Dimensions of Evaluation

The following dimensions of evaluation are a subset of the dimensions from the Cognitive Dimensions of Notations (CDs) framework which is “an approach to analysing the usability of information artefacts”. CDs has been used in a variety of papers to analytically investigate the usability of programming language features or an API. Often, CDs is only applied insofar as it makes sense for a particular information artifact. That is, some of the 14 dimensions are left out and some new are added possibly. In this way, CDs can be taken as a basis for the evaluation of different solutions to the 7GUIs benchmark. The following dimensions are thus a recommended subset of CDs which turned out to work well for the analysis of two different approaches to 7GUIs.

The list of dimensions is a recommendation to make it easier to get started with an analysis between different approaches to 7GUIs. Of course, you are free to use your own criteria as you see fit.

Abstraction Level

Types and availability of abstraction mechanisms

Does the system provide any way of defining new terms within the notation so that it can be extended to describe ideas more clearly? Can details be encapsulated? Does the system insist on defining new terms? What number of new high-level concepts have to be learned to make use of a system? Are they easy to use and easy to learn?

Each new idea is a barrier to learning and acceptance but can also make complex code more understandable. For example, Java Swing, the predecessor to JavaFX, employs a variation of the MVC design pattern in its general architecture and in particular for each of its widgets. Such being the case, there is a significant learning requirement to using the widgets reasonably well and often much boilerplate involved (“the system insists on defining new terms”) which does not pay off for simple applications. On the other hand, for very complex applications the MVC-architecture may make the code more understandable and manageable as details can be encapsulated in the new terms “Model, View and Controller”.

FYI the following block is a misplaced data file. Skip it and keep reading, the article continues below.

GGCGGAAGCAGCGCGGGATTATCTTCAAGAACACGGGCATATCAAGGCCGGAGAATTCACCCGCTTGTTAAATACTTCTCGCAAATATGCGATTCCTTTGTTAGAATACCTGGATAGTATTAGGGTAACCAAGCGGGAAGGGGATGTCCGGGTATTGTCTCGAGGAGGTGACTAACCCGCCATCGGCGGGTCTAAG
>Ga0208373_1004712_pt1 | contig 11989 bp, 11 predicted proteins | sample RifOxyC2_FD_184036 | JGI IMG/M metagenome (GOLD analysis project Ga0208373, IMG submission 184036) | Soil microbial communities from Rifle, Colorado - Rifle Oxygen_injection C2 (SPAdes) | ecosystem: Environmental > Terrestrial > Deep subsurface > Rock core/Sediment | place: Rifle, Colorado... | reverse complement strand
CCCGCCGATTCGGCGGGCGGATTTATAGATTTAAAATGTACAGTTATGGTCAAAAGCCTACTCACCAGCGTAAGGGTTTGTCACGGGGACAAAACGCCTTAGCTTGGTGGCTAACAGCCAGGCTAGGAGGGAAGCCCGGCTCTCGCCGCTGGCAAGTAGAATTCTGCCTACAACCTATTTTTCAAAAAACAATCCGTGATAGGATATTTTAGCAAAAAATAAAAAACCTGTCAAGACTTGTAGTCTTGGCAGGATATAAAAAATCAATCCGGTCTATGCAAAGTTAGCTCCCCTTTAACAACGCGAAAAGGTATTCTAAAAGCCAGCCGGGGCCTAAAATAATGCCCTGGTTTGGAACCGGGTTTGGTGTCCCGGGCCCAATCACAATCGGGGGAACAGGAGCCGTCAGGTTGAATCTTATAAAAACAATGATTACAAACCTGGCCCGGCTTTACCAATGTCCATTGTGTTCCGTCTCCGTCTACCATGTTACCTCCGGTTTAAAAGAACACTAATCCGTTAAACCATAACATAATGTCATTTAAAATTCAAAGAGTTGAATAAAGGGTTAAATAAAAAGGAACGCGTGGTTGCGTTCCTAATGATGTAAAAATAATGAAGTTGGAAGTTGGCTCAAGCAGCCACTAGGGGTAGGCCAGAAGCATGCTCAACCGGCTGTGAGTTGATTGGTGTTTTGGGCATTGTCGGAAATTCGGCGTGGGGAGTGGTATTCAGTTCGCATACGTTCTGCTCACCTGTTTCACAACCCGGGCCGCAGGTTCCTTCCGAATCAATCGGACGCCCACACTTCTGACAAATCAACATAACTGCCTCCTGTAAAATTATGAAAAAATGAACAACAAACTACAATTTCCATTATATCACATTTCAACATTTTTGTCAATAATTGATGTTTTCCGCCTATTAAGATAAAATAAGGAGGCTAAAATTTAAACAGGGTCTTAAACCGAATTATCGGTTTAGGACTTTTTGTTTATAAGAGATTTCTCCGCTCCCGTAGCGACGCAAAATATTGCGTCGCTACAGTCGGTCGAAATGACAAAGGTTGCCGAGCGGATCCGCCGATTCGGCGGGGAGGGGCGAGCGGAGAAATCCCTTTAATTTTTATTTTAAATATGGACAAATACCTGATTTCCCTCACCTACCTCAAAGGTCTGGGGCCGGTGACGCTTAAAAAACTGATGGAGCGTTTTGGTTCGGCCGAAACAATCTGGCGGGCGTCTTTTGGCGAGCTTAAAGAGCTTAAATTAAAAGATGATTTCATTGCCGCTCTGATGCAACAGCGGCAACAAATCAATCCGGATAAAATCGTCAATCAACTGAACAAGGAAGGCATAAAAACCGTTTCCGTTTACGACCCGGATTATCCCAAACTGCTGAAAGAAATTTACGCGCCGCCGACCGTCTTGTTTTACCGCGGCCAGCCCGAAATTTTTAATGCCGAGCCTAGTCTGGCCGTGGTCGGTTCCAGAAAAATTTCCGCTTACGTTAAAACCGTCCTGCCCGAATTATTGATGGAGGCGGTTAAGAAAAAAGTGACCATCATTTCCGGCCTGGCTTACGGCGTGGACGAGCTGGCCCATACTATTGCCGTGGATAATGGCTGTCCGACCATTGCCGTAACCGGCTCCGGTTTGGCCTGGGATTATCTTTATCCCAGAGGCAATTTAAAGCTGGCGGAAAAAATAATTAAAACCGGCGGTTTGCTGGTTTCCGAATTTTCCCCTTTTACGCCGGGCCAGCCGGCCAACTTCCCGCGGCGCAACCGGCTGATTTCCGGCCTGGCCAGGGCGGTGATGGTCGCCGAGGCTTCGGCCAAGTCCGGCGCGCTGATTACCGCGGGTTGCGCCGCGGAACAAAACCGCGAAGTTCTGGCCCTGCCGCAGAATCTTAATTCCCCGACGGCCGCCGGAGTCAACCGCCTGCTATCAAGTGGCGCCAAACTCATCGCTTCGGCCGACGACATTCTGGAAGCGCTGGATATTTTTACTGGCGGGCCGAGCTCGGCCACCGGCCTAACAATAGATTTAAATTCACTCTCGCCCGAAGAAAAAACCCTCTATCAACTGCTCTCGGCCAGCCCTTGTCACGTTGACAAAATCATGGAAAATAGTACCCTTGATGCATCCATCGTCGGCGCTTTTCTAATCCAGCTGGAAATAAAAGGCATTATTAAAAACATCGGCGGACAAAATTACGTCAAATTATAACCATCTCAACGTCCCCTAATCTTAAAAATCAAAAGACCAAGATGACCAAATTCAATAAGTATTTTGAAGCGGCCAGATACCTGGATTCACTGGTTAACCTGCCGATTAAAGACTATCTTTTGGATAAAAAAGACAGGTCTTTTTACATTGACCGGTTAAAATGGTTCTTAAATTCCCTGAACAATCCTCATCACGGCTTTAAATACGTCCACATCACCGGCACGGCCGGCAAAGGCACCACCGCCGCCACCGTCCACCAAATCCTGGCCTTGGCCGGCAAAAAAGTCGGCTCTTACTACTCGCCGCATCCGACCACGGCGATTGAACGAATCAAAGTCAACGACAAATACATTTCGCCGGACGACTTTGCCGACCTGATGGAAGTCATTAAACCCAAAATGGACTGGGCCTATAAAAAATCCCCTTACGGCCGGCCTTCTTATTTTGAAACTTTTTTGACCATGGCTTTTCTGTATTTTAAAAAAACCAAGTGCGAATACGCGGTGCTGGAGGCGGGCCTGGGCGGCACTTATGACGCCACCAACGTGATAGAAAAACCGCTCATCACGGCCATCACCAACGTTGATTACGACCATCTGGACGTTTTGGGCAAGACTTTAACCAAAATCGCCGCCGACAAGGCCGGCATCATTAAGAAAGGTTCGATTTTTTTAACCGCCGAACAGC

Another example is a function. A function has a name and, optionally, parameters as well as a body that returns a value following certain computational steps. A client can simply refer to a function by its name without knowing its implementation details. Accordingly, a function abstracts the computational process involved in the computation of a value. The learning barrier to the principle of a function is not great but it can still make a lot of code much more understandable by hiding unimportant details.

Closeness of Mapping

Closeness of representations to domain

How closely related is the notation to the result it is describing resp. the problem domain? Which parts seem to be a particularly strange way of doing or describing something?

An example is the layout definition of a GUI. Languages that do not provide a way to describe the layout in a nested resp. hierarchical manner, and as such force the programmer to “linearize” the code with the introduction of meaningless temporary variables, make it hard to see how the structure of the layout definition relates to the resulting layout of the application. Not for nothing are XML-based view specifications widespread for GUI-toolkits in languages without native support for hierarchical layout expressions.